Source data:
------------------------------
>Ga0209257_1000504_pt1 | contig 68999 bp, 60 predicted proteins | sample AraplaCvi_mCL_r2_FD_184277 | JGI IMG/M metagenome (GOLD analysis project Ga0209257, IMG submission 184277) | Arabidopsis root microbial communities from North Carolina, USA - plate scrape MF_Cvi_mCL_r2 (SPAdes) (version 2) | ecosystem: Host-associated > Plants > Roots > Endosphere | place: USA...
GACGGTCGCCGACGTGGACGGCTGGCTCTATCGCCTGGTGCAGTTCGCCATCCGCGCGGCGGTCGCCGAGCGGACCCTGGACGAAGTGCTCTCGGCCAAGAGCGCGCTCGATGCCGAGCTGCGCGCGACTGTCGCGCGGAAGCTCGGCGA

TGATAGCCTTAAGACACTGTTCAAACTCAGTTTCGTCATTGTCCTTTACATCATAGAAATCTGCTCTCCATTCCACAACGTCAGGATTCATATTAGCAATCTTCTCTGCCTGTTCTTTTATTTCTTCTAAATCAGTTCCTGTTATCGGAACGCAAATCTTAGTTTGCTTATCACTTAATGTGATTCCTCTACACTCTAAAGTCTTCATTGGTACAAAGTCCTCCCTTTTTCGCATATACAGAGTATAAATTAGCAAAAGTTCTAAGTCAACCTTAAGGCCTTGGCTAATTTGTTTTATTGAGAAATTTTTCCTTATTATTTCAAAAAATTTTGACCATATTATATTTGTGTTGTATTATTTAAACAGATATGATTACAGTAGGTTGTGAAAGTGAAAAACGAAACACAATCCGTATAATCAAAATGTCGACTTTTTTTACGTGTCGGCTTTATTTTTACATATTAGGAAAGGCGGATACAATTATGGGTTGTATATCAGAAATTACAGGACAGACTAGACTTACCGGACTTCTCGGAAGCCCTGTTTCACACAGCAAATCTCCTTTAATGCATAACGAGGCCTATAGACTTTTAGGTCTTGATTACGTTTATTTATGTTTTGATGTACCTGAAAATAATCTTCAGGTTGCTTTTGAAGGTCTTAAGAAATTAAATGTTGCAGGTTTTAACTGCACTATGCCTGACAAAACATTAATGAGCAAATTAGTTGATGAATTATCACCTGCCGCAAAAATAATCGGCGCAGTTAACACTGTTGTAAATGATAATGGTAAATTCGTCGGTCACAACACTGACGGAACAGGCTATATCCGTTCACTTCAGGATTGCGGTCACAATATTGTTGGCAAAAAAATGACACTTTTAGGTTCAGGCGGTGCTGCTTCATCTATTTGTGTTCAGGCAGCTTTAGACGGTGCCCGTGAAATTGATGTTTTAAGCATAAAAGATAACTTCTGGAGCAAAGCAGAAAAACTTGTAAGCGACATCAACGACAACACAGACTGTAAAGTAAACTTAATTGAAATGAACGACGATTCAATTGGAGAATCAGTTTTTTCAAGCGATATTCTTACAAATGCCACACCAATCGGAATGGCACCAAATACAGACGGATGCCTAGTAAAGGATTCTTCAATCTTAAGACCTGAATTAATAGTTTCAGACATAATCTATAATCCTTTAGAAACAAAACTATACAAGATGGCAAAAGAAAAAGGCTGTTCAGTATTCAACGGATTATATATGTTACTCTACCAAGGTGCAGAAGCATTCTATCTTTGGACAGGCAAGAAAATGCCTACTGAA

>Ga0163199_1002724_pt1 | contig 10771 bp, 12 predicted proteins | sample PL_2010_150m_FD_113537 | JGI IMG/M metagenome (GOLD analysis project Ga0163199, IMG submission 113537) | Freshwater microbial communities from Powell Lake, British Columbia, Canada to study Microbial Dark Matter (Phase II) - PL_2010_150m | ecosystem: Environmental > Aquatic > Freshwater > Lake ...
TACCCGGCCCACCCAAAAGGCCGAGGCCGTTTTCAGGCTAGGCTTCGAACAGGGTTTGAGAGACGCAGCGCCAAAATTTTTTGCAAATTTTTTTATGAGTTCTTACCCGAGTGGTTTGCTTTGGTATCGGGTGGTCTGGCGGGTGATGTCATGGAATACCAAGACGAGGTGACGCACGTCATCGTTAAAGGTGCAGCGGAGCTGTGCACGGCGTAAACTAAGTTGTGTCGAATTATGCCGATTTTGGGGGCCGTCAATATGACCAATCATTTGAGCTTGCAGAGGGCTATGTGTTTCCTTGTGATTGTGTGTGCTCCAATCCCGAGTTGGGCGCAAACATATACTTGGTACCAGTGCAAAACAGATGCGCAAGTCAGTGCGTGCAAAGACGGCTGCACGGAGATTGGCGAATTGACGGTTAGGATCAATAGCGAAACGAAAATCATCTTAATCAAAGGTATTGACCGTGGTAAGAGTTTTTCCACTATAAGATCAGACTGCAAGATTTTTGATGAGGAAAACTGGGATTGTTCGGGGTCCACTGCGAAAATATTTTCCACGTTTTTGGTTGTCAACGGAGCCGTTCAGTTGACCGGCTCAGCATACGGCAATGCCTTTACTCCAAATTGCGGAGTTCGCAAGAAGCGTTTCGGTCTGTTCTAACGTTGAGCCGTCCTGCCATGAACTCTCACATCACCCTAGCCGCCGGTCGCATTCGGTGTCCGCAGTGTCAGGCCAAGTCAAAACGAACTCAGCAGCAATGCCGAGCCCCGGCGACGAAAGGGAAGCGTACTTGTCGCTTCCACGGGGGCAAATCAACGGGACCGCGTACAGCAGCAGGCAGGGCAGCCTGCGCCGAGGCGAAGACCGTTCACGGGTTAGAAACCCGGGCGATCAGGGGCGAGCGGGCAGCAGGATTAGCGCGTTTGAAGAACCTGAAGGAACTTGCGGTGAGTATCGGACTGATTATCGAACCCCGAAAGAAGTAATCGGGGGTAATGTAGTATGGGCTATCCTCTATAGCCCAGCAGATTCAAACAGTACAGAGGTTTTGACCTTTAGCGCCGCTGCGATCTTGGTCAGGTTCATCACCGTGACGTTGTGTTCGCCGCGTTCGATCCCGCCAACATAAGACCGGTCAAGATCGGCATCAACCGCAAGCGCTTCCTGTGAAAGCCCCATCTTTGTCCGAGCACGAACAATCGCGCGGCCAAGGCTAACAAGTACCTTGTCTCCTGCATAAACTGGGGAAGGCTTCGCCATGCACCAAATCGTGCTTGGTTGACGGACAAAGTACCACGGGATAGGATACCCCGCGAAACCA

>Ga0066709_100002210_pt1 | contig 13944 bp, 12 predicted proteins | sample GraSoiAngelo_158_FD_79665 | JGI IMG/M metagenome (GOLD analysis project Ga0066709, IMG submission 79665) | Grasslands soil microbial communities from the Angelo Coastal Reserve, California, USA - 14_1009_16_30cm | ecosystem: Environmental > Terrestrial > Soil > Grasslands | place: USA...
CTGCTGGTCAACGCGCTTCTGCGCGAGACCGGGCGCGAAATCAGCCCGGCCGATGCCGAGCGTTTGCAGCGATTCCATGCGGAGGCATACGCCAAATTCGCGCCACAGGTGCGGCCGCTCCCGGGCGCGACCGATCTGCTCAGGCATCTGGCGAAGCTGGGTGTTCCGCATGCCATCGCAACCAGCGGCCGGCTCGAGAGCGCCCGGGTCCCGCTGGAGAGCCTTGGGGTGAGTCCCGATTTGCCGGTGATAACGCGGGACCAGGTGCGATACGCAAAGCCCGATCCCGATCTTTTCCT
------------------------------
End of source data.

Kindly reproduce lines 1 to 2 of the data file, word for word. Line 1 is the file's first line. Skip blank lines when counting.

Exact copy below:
>Ga0209257_1000504_pt1 | contig 68999 bp, 60 predicted proteins | sample AraplaCvi_mCL_r2_FD_184277 | JGI IMG/M metagenome (GOLD analysis project Ga0209257, IMG submission 184277) | Arabidopsis root microbial communities from North Carolina, USA - plate scrape MF_Cvi_mCL_r2 (SPAdes) (version 2) | ecosystem: Host-associated > Plants > Roots > Endosphere | place: USA...
GACGGTCGCCGACGTGGACGGCTGGCTCTATCGCCTGGTGCAGTTCGCCATCCGCGCGGCGGTCGCCGAGCGGACCCTGGACGAAGTGCTCTCGGCCAAGAGCGCGCTCGATGCCGAGCTGCGCGCGACTGTCGCGCGGAAGCTCGGCGA